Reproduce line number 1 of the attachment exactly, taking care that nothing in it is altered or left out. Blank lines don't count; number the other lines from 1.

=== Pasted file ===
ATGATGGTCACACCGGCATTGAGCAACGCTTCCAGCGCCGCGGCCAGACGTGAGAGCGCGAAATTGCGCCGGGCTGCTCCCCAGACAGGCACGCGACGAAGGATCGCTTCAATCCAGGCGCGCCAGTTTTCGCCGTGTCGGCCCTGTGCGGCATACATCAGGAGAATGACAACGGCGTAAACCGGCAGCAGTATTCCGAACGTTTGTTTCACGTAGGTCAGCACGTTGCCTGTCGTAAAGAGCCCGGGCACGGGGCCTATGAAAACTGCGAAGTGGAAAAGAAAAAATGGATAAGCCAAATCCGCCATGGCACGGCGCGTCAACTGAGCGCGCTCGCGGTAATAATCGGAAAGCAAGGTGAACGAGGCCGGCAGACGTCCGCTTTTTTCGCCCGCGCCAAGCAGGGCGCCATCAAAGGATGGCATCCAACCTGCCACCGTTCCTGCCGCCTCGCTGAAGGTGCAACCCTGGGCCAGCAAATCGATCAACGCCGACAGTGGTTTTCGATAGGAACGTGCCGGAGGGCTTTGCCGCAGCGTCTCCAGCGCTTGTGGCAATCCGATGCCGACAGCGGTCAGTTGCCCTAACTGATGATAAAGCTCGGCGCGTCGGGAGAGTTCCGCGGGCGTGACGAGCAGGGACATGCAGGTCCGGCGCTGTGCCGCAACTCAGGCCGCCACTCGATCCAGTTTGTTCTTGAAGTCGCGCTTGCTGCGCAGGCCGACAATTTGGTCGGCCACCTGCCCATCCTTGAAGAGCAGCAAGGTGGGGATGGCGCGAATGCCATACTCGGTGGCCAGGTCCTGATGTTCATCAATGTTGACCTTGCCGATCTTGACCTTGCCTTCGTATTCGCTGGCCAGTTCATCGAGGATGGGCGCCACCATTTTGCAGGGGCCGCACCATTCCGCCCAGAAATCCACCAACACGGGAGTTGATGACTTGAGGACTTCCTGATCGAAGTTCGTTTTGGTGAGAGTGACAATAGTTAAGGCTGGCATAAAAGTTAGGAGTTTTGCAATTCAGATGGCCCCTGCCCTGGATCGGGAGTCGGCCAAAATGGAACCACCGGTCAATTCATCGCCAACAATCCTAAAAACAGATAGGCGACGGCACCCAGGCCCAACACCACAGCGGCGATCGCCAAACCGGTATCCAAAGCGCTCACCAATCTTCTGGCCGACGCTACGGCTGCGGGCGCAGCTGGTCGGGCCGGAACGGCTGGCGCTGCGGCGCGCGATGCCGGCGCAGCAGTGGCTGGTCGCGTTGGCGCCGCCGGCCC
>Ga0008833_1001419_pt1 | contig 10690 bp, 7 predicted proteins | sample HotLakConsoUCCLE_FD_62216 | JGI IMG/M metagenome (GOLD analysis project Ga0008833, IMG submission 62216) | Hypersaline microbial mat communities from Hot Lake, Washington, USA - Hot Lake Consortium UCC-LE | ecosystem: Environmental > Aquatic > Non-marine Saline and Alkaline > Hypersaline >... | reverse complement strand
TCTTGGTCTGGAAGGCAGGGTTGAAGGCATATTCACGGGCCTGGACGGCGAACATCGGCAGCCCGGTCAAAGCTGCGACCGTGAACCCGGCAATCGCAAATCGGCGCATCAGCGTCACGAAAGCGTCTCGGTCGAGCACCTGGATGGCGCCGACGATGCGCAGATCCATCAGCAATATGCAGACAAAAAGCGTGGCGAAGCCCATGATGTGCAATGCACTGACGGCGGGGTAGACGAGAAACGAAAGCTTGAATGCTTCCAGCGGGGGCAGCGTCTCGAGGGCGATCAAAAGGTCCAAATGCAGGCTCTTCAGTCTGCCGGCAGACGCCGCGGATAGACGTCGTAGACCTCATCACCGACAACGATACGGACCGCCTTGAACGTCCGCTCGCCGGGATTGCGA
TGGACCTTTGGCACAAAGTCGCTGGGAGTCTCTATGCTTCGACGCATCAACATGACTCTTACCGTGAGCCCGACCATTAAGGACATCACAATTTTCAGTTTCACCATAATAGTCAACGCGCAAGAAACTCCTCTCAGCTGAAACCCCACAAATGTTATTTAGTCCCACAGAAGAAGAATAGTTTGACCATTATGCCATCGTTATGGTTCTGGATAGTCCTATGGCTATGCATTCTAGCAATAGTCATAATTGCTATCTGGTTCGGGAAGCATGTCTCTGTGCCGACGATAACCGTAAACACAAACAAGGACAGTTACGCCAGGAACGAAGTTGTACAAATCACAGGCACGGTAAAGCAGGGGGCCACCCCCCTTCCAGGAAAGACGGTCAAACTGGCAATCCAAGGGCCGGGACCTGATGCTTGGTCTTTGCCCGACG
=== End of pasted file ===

ATGATGGTCACACCGGCATTGAGCAACGCTTCCAGCGCCGCGGCCAGACGTGAGAGCGCGAAATTGCGCCGGGCTGCTCCCCAGACAGGCACGCGACGAAGGATCGCTTCAATCCAGGCGCGCCAGTTTTCGCCGTGTCGGCCCTGTGCGGCATACATCAGGAGAATGACAACGGCGTAAACCGGCAGCAGTATTCCGAACGTTTGTTTCACGTAGGTCAGCACGTTGCCTGTCGTAAAGAGCCCGGGCACGGGGCCTATGAAAACTGCGAAGTGGAAAAGAAAAAATGGATAAGCCAAATCCGCCATGGCACGGCGCGTCAACTGAGCGCGCTCGCGGTAATAATCGGAAAGCAAGGTGAACGAGGCCGGCAGACGTCCGCTTTTTTCGCCCGCGCCAAGCAGGGCGCCATCAAAGGATGGCATCCAACCTGCCACCGTTCCTGCCGCCTCGCTGAAGGTGCAACCCTGGGCCAGCAAATCGATCAACGCCGACAGTGGTTTTCGATAGGAACGTGCCGGAGGGCTTTGCCGCAGCGTCTCCAGCGCTTGTGGCAATCCGATGCCGACAGCGGTCAGTTGCCCTAACTGATGATAAAGCTCGGCGCGTCGGGAGAGTTCCGCGGGCGTGACGAGCAGGGACATGCAGGTCCGGCGCTGTGCCGCAACTCAGGCCGCCACTCGATCCAGTTTGTTCTTGAAGTCGCGCTTGCTGCGCAGGCCGACAATTTGGTCGGCCACCTGCCCATCCTTGAAGAGCAGCAAGGTGGGGATGGCGCGAATGCCATACTCGGTGGCCAGGTCCTGATGTTCATCAATGTTGACCTTGCCGATCTTGACCTTGCCTTCGTATTCGCTGGCCAGTTCATCGAGGATGGGCGCCACCATTTTGCAGGGGCCGCACCATTCCGCCCAGAAATCCACCAACACGGGAGTTGATGACTTGAGGACTTCCTGATCGAAGTTCGTTTTGGTGAGAGTGACAATAGTTAAGGCTGGCATAAAAGTTAGGAGTTTTGCAATTCAGATGGCCCCTGCCCTGGATCGGGAGTCGGCCAAAATGGAACCACCGGTCAATTCATCGCCAACAATCCTAAAAACAGATAGGCGACGGCACCCAGGCCCAACACCACAGCGGCGATCGCCAAACCGGTATCCAAAGCGCTCACCAATCTTCTGGCCGACGCTACGGCTGCGGGCGCAGCTGGTCGGGCCGGAACGGCTGGCGCTGCGGCGCGCGATGCCGGCGCAGCAGTGGCTGGTCGCGTTGGCGCCGCCGGCCC